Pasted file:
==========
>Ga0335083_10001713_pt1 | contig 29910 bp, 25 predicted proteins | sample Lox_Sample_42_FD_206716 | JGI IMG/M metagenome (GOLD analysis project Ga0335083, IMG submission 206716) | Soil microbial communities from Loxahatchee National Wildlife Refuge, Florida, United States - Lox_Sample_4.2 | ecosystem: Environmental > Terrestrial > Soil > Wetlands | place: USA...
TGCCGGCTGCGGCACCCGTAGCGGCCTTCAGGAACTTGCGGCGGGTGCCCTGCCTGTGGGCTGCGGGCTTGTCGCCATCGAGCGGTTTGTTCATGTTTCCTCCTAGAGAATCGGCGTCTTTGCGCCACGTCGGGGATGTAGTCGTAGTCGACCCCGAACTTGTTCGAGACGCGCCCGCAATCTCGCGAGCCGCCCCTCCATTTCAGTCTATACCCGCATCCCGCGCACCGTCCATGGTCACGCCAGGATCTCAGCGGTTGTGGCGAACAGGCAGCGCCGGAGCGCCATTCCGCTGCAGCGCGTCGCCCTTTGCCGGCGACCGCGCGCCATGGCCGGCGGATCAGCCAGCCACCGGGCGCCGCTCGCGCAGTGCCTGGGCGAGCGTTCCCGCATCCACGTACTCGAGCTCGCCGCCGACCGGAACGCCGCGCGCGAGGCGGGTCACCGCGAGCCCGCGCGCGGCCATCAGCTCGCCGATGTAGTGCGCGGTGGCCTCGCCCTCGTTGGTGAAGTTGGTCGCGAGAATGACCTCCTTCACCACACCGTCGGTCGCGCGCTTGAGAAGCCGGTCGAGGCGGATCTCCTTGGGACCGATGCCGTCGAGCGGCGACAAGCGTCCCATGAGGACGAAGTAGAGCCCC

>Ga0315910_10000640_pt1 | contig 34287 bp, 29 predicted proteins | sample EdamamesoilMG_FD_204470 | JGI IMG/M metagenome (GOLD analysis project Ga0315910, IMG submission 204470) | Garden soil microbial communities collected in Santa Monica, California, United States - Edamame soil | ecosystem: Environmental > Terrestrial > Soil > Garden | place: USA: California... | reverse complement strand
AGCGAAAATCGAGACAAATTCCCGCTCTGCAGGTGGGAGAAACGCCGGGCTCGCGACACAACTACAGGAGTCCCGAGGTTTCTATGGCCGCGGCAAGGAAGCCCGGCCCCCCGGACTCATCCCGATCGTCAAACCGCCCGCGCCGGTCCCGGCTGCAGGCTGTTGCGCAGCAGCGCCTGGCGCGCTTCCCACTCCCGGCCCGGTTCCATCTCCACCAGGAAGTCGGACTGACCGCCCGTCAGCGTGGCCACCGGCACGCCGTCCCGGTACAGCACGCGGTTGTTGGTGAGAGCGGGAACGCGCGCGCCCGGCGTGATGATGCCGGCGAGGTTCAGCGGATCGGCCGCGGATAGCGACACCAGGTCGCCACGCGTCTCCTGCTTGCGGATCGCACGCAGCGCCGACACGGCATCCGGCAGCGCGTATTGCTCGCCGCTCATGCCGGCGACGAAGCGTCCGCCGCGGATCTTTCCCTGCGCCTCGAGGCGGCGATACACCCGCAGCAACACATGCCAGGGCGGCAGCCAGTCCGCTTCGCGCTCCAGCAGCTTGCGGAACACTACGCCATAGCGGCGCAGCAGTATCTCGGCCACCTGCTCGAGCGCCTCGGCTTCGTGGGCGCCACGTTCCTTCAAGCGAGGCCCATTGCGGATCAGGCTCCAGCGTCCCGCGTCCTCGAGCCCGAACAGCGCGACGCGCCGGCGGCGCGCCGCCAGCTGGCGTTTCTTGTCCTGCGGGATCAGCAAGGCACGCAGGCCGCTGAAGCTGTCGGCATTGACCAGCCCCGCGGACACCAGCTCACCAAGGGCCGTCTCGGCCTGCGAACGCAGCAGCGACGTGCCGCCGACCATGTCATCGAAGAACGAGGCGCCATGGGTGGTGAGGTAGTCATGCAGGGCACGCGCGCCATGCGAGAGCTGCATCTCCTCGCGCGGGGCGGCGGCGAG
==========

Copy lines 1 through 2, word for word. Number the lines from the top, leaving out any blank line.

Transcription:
>Ga0335083_10001713_pt1 | contig 29910 bp, 25 predicted proteins | sample Lox_Sample_42_FD_206716 | JGI IMG/M metagenome (GOLD analysis project Ga0335083, IMG submission 206716) | Soil microbial communities from Loxahatchee National Wildlife Refuge, Florida, United States - Lox_Sample_4.2 | ecosystem: Environmental > Terrestrial > Soil > Wetlands | place: USA...
TGCCGGCTGCGGCACCCGTAGCGGCCTTCAGGAACTTGCGGCGGGTGCCCTGCCTGTGGGCTGCGGGCTTGTCGCCATCGAGCGGTTTGTTCATGTTTCCTCCTAGAGAATCGGCGTCTTTGCGCCACGTCGGGGATGTAGTCGTAGTCGACCCCGAACTTGTTCGAGACGCGCCCGCAATCTCGCGAGCCGCCCCTCCATTTCAGTCTATACCCGCATCCCGCGCACCGTCCATGGTCACGCCAGGATCTCAGCGGTTGTGGCGAACAGGCAGCGCCGGAGCGCCATTCCGCTGCAGCGCGTCGCCCTTTGCCGGCGACCGCGCGCCATGGCCGGCGGATCAGCCAGCCACCGGGCGCCGCTCGCGCAGTGCCTGGGCGAGCGTTCCCGCATCCACGTACTCGAGCTCGCCGCCGACCGGAACGCCGCGCGCGAGGCGGGTCACCGCGAGCCCGCGCGCGGCCATCAGCTCGCCGATGTAGTGCGCGGTGGCCTCGCCCTCGTTGGTGAAGTTGGTCGCGAGAATGACCTCCTTCACCACACCGTCGGTCGCGCGCTTGAGAAGCCGGTCGAGGCGGATCTCCTTGGGACCGATGCCGTCGAGCGGCGACAAGCGTCCCATGAGGACGAAGTAGAGCCCC